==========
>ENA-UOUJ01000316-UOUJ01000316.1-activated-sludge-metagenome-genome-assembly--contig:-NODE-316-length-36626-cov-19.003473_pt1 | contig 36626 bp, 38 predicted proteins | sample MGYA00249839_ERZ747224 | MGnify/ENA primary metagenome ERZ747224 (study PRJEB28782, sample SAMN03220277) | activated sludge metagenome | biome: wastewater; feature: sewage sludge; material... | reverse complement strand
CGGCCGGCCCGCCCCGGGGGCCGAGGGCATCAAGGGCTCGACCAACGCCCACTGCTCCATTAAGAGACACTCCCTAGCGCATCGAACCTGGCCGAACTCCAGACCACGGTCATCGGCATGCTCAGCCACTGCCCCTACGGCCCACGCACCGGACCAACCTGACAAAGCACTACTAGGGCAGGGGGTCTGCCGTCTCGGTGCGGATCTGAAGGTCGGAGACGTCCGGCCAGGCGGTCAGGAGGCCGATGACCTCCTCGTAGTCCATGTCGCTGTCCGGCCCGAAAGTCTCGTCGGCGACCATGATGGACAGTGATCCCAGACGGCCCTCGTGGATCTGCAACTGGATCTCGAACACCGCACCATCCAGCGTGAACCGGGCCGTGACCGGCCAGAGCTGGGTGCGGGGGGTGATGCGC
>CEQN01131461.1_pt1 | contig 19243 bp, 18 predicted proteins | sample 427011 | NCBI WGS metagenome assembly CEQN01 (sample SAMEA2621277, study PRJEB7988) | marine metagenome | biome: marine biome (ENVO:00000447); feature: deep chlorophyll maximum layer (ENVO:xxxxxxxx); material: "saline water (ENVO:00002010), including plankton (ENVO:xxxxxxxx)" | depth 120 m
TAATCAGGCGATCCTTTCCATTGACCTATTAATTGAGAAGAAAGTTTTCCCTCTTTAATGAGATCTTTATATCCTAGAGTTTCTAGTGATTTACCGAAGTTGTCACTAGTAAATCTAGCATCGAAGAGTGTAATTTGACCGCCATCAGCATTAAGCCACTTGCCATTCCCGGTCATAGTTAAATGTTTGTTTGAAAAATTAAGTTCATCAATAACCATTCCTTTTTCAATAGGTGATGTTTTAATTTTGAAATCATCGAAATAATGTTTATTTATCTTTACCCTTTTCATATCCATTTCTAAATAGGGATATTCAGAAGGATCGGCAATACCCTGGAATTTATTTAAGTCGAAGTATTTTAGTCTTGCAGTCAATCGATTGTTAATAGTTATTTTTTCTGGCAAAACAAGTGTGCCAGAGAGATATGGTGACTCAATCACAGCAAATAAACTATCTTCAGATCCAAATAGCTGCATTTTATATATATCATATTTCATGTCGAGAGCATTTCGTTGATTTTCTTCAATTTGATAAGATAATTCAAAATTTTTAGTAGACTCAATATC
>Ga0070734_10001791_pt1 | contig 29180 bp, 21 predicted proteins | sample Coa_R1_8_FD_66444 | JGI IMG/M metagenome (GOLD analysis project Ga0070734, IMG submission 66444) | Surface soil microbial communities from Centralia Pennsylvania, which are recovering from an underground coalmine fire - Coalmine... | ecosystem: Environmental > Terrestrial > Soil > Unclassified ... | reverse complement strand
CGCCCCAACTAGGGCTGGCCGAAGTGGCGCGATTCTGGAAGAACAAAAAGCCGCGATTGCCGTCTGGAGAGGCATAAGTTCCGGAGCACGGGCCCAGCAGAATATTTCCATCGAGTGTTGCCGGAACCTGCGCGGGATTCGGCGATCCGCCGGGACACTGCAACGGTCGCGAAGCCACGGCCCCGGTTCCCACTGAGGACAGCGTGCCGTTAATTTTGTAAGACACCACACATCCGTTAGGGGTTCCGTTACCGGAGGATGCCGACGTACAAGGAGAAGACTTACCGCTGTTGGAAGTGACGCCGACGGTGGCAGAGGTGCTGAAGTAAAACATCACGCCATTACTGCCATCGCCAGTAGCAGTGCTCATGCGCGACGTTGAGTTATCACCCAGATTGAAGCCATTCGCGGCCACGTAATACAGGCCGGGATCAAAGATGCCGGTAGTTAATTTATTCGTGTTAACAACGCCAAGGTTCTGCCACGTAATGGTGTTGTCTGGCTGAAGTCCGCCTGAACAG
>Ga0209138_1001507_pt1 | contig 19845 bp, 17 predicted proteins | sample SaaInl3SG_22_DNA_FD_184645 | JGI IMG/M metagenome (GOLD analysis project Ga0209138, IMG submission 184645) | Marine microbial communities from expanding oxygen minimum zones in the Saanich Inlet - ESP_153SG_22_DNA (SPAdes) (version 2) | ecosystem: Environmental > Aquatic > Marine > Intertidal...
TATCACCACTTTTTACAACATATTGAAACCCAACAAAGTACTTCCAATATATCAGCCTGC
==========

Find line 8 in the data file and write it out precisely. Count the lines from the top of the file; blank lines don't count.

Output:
TATCACCACTTTTTACAACATATTGAAACCCAACAAAGTACTTCCAATATATCAGCCTGC